No matter the season, no matter where you live, no matter who you are… there is one system in your home you’ll always need and probably take for granted. That’s your water heater! It’s easy to just accept that your taps will always provide hot water when it’s needed—but the truth is this is only possible if your water heater is properly cared for.
Think about it—your water heater goes through a lot of stress to make cleaning, bathing, and cooking possible. At some point, you’ll need to have your water heater professionally maintained—we recommend this once a year—and at some point still you may need water heater repairs. But how will you know this is the case?
Read on to discover some of the signs of a water heater in disrepair, and should you suspect something is amiss with your water heater, don’t hesitate to reach out to our team!
Drop in Hot Water Volume
Have you noticed household members complaining about going with lukewarm or cold showers in the morning when this never used to happen? This means your water heater is likely losing heating power. This is one of the most common indicators that a water heater either needs to be repaired, or even that it needs replacement if it’s a couple of decades old.
If you turn on your taps and see discolored water, it’s of course cause for concern and you should call a plumber no matter what. If, however, that discolored water is only coming from your hot water taps throughout the home, then you’re very likely looking at a water heater that has begun corroding.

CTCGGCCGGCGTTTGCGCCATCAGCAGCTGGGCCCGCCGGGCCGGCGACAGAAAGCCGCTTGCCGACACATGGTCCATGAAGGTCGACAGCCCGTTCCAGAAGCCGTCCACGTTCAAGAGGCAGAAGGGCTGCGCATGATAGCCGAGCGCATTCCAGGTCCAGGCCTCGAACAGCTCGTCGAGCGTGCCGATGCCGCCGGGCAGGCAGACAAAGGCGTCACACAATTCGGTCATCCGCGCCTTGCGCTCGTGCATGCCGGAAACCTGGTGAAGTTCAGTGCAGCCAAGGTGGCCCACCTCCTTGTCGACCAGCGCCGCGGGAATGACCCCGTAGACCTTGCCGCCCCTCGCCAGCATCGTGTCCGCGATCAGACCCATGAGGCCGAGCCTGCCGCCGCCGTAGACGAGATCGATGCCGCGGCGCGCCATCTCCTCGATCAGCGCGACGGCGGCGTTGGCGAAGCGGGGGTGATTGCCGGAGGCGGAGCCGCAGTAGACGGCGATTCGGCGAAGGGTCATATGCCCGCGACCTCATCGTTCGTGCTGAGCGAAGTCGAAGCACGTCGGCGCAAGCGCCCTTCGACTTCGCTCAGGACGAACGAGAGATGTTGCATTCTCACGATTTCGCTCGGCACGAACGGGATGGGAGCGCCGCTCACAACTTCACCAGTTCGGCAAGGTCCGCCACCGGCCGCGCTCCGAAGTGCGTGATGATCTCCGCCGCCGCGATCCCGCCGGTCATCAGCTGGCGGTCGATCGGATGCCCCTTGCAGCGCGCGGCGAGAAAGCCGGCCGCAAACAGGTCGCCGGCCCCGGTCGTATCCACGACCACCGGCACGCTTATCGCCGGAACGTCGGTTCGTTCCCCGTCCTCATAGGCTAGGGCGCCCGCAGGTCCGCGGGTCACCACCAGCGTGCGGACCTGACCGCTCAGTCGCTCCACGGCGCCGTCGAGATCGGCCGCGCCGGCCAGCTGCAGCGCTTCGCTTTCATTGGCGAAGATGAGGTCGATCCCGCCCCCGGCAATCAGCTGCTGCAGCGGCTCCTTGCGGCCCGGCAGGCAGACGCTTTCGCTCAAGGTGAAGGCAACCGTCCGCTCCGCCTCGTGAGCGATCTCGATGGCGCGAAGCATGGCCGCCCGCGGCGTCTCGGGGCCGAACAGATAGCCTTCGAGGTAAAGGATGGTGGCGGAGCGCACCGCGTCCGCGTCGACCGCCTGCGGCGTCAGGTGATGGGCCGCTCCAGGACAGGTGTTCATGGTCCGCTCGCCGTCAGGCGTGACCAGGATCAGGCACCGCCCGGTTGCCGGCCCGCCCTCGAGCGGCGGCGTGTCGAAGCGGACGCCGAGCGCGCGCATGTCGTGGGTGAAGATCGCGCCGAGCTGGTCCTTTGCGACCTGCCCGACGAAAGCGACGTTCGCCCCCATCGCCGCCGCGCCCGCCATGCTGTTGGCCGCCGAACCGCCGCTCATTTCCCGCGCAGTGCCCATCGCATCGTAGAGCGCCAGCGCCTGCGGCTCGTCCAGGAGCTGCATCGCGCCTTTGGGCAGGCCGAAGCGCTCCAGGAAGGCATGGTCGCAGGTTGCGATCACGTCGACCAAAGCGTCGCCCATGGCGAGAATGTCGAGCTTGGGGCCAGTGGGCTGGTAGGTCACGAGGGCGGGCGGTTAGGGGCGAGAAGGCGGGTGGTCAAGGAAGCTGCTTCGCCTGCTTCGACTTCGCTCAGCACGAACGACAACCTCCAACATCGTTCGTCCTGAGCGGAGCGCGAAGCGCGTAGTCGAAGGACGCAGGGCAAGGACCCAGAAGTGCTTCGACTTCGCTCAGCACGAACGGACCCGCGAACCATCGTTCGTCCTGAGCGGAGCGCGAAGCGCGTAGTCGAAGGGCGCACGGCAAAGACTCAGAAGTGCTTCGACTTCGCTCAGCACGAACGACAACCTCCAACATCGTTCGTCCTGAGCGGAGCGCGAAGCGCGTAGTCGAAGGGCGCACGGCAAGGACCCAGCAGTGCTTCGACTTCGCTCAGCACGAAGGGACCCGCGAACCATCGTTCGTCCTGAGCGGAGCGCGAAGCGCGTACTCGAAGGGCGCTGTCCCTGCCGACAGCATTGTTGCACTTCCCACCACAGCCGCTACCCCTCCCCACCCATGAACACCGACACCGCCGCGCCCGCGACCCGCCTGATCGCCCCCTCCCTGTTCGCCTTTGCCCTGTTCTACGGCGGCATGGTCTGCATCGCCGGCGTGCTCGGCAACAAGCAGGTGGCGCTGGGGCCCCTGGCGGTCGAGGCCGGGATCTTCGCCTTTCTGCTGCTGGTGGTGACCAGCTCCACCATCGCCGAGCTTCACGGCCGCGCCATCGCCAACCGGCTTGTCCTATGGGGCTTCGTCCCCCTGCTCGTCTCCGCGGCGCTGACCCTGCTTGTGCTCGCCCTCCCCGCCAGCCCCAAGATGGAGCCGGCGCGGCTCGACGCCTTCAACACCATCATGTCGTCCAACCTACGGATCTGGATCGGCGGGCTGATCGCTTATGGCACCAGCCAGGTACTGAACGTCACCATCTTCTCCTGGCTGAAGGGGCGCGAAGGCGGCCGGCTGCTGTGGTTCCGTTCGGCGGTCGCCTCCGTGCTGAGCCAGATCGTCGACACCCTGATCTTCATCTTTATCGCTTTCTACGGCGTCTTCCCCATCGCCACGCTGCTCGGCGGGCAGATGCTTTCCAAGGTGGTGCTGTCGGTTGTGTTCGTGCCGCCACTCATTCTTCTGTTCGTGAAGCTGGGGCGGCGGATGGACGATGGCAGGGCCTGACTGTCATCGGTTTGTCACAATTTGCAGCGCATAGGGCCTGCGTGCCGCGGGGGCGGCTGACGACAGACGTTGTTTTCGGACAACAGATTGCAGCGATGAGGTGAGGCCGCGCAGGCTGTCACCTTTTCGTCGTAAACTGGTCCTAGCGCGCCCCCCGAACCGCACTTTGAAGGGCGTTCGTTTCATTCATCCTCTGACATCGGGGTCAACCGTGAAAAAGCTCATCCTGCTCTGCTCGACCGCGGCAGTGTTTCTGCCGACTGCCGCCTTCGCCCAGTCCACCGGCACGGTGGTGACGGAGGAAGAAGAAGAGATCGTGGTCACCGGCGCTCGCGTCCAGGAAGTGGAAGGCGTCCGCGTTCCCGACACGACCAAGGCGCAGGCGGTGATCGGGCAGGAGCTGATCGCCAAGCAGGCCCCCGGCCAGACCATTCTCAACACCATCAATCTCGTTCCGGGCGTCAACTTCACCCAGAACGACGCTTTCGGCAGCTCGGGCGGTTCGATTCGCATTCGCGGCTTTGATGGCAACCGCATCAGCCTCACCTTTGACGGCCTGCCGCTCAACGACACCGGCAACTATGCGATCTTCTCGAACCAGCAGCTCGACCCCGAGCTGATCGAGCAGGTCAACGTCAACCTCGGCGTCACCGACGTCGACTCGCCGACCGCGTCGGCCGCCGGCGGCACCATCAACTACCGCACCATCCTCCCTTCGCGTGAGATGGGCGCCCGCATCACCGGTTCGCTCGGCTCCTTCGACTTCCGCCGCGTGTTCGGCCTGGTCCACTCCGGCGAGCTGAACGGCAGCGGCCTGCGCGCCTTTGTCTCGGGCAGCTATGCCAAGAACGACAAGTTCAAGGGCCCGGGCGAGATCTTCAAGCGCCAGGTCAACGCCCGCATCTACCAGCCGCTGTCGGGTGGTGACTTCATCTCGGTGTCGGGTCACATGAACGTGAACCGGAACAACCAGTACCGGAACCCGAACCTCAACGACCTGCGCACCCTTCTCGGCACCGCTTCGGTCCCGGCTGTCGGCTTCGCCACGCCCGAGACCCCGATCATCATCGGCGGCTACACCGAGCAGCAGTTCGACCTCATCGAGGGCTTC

Tank water heaters have a component called an anode rod that must be replaced on occasion to absorb rust, but again, if maintenance is skipped, then this might be missed. Once corrosion occurs inside a water heater tank, it’s time to replace the system.
The noise can sound alarming—is your water heater about to explode?
That’s probably not the case, but this noise still isn’t something you should ignore. If can mean an increase in water pressure within the tank, sediment settling along the bottom of the tank, a broken expansion tank, or even cold and hot water mixing at the top of the tank due to a broken dip tube.
The best thing you can do, instead of trying to guess what the problem is, and give our pros a call as soon as you can.
The only area where you should ever see water dripping from is the pressure relief valve. If you see water dripping or pooling anywhere else around your water heater, it means you have a leak—and the problem must be remedied before it becomes far worse.
We mentioned discolored water above being a sign of corrosion within your tank, but you should also be on the lookout for corrosion on the outside of the tank, too. If you see this start to appear on your water heater, it can sometimes be repaired—but the only way to know for sure is to have a professional water heater specialist inspect it.